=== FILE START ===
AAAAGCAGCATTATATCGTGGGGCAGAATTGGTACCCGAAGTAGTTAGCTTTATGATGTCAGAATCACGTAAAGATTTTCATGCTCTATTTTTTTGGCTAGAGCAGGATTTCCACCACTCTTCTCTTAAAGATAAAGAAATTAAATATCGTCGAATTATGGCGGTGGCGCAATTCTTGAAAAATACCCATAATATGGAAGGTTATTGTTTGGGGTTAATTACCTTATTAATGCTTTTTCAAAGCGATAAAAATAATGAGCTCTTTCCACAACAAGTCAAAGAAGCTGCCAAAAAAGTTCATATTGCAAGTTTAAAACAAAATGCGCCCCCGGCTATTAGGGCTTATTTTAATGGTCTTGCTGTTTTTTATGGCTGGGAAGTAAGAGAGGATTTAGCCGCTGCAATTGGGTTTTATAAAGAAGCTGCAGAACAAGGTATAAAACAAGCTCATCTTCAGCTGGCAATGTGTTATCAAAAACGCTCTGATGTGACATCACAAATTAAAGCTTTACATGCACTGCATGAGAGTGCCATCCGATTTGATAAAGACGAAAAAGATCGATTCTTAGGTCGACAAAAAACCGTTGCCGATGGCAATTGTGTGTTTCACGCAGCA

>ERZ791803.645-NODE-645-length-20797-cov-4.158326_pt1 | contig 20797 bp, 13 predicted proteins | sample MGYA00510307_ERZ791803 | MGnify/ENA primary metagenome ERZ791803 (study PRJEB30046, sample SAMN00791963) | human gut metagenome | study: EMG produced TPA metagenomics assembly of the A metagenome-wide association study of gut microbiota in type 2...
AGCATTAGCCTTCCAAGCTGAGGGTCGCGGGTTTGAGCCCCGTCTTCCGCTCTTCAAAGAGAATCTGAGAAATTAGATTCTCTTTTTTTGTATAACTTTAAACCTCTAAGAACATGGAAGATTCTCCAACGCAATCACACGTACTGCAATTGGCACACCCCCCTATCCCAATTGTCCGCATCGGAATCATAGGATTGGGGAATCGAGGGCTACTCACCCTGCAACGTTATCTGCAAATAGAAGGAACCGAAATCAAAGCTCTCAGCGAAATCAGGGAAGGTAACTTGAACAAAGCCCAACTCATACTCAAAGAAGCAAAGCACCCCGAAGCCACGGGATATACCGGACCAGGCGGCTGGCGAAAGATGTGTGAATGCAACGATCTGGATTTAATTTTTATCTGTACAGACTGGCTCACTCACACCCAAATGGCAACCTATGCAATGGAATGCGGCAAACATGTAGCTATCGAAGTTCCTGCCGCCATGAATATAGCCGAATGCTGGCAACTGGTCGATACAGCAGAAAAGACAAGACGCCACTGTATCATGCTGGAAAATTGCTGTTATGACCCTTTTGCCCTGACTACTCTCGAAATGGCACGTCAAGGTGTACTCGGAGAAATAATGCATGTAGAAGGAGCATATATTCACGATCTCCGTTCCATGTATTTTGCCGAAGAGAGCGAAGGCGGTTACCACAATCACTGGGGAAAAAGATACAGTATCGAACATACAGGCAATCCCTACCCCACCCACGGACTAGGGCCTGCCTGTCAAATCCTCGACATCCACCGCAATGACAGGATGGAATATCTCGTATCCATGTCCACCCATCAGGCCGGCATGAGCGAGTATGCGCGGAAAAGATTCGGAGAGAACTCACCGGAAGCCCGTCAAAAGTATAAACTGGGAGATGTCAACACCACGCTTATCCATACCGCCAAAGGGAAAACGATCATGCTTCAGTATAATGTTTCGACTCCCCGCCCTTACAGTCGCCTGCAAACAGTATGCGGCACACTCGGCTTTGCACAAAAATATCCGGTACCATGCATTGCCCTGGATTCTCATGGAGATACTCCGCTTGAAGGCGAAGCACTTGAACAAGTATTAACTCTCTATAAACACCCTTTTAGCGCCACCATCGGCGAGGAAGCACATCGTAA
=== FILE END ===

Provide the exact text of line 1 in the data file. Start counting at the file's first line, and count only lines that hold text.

AAAAGCAGCATTATATCGTGGGGCAGAATTGGTACCCGAAGTAGTTAGCTTTATGATGTCAGAATCACGTAAAGATTTTCATGCTCTATTTTTTTGGCTAGAGCAGGATTTCCACCACTCTTCTCTTAAAGATAAAGAAATTAAATATCGTCGAATTATGGCGGTGGCGCAATTCTTGAAAAATACCCATAATATGGAAGGTTATTGTTTGGGGTTAATTACCTTATTAATGCTTTTTCAAAGCGATAAAAATAATGAGCTCTTTCCACAACAAGTCAAAGAAGCTGCCAAAAAAGTTCATATTGCAAGTTTAAAACAAAATGCGCCCCCGGCTATTAGGGCTTATTTTAATGGTCTTGCTGTTTTTTATGGCTGGGAAGTAAGAGAGGATTTAGCCGCTGCAATTGGGTTTTATAAAGAAGCTGCAGAACAAGGTATAAAACAAGCTCATCTTCAGCTGGCAATGTGTTATCAAAAACGCTCTGATGTGACATCACAAATTAAAGCTTTACATGCACTGCATGAGAGTGCCATCCGATTTGATAAAGACGAAAAAGATCGATTCTTAGGTCGACAAAAAACCGTTGCCGATGGCAATTGTGTGTTTCACGCAGCA